Web site was down due to a power cut to my house, out of my control. Sorry about that. Should be ok now.Thanks for the effort, however the link is not working at this end. "The webpage at [quote]https://atrophy.lock.net/pi/extras/index.php?image=2006_FJR_circuit.jpg&size=1[/quote] might be temporarily down or it may have moved permanently to a new web address."
I don't know what differences there are. Two I have heard mention are the security system and supposedly the Canadian model is pre-wired for heated grips.
I don't think the Haynes manual comes in any guise other than UK, and only up to 2013 (not that that concerns your 2006). Having said that, in many ways it is better than the Yamaha manual, it's far more practical, tells you how to do stuff by someone who's done it on a bike taken off the street, as opposed to the Yamaha that is aimed at fully trained professionals and more how the bike was built in the factory.The original link works fine from home. Thanks!
Re: copyright: small excerpt of the total work, used for educational purposes and private study = legal fair use.
It is important to respect the copyright of authors, don't get me wrong. But the rights go both ways and there are far too many players willing to intimidate users from exercising their legitimate rights too.
I just needed to study the difference in one small part of the circuit (heated grips). And now that I know the Haynes manual is more representative of my variation in some ways than the Yamaha manual I purchased, I may even go out and buy a Haynes, especially if I can find one tailored to the Canadian FJR.
I think you misunderstand this a little. If your grips are in parallel and draw a total of 3 amps, then the total power is 3 x 12 = 36 watts, each grip has half the total current, so 1.5 amps, at 12 volts, 18 watts. To get the same power in series grips, that's still 36 watts, so still 3 amps at 12 volts, each grip now has 3 amps at 6 volts, 18 watts each. Still a total of 3 amps from the controller.Warmth is actually a function of wattage, so it is possible that the Yamaha ones are designed to draw twice the current at half the voltage to produce the same wattage. The ones I am using draw about 3 amps total at 12v each (nomimal). So maybe the Yamaha ones are designed to draw 6 amps total at 6 volts each.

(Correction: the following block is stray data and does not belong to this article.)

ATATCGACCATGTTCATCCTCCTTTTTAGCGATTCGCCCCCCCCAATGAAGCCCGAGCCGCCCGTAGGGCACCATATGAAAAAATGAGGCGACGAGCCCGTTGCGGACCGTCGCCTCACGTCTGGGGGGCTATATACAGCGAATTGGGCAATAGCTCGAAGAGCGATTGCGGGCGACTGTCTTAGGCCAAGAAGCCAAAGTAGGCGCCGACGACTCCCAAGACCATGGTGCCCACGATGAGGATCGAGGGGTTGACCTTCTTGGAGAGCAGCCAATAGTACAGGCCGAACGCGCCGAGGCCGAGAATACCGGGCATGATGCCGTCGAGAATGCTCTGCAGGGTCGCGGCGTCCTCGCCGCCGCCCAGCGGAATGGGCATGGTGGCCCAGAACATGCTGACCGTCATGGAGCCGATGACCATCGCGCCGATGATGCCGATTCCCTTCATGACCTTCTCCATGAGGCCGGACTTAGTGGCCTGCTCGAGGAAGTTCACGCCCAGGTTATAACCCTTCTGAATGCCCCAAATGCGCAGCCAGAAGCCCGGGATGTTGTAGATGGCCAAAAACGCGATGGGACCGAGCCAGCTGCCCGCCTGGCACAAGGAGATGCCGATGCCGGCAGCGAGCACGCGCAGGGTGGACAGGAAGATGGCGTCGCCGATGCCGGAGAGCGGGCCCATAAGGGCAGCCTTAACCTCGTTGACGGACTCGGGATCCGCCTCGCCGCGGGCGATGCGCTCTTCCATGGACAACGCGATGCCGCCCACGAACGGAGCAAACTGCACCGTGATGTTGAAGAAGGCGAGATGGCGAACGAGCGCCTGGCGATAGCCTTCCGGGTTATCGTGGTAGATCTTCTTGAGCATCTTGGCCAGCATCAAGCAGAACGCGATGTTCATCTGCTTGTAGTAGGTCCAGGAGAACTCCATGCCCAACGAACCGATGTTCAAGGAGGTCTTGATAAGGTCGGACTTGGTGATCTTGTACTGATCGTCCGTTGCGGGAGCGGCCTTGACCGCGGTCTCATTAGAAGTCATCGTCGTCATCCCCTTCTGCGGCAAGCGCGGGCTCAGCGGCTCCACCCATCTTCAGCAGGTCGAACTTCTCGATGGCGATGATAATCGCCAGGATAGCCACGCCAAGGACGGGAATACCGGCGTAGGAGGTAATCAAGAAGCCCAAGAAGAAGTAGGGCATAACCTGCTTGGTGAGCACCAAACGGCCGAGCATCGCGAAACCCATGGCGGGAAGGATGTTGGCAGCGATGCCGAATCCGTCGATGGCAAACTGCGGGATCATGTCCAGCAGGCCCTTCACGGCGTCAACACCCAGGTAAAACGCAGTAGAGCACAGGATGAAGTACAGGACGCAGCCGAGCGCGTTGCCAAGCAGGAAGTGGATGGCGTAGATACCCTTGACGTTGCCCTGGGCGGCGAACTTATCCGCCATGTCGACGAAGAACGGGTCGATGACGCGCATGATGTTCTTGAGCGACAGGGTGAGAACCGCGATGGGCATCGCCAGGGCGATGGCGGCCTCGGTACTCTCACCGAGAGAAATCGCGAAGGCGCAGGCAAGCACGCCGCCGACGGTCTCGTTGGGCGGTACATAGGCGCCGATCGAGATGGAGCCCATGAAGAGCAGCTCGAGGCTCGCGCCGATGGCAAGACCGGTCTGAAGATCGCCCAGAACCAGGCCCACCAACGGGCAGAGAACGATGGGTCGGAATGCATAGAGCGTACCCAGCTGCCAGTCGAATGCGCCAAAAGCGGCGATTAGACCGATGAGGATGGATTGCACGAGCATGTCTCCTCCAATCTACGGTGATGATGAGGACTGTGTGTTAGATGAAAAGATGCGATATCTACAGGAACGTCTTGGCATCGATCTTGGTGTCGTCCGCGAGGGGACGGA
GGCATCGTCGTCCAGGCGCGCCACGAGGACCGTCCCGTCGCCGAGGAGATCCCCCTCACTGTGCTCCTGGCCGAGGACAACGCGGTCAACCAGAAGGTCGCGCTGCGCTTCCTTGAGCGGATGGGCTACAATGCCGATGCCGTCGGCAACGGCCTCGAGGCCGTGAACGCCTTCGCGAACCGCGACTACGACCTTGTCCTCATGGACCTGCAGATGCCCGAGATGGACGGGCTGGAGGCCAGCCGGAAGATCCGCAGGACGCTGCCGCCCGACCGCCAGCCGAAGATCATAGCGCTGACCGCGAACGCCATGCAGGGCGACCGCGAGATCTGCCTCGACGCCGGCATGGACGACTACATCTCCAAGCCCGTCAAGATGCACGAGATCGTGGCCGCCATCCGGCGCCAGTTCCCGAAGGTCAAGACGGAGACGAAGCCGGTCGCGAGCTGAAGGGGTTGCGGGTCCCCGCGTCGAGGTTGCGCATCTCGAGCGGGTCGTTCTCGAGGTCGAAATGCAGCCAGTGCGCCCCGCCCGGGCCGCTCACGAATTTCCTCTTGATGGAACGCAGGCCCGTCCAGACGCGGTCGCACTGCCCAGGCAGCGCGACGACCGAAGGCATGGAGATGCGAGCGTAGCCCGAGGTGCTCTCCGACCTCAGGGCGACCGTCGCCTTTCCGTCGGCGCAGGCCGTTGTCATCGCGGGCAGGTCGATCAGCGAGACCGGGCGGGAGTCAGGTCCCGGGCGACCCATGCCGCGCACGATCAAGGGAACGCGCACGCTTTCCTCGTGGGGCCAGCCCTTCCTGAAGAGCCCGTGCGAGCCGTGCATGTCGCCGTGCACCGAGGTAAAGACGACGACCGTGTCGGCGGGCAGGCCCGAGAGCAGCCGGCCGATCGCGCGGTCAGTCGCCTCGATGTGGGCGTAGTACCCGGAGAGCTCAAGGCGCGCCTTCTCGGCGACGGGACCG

But I doubt it. That would require a more expensive controller.
I think you misunderstand this a little. If your grips are in parallel and draw a total of 3 amps, then the total power is 3 x 12 = 36 watts, each grip has half the total current, so 1.5 amps, at 12 volts, 18 watts. To get the same power in series grips, that's still 36 watts, so still 3 amps at 12 volts, each grip now has 3 amps at 6 volts, 18 watts each. Still a total of 3 amps from the controller.
Your 8 ohms is right for the parallel grips, but it's 2 ohms each, not 4, for the series.That said, to draw 18 watts per grip, the heaters must be 8 ohms each. What I should have said is that if the Yamaha grips are also 8 ohms, they will deliver half the power per grip as they are wired in series.
Of course, if the Yamaha ones are 4 ohms each, then the output would be equivalent.
You are correct again. I don't know what's wrong with me this week -- I should be able to do this stuff in my head, now I better start with a pencil before I start typing. That'll teach me to dash off a quick reply before bed.Your 8 ohms is right for the parallel grips, but it's 2 ohms each, not 4, for the series.
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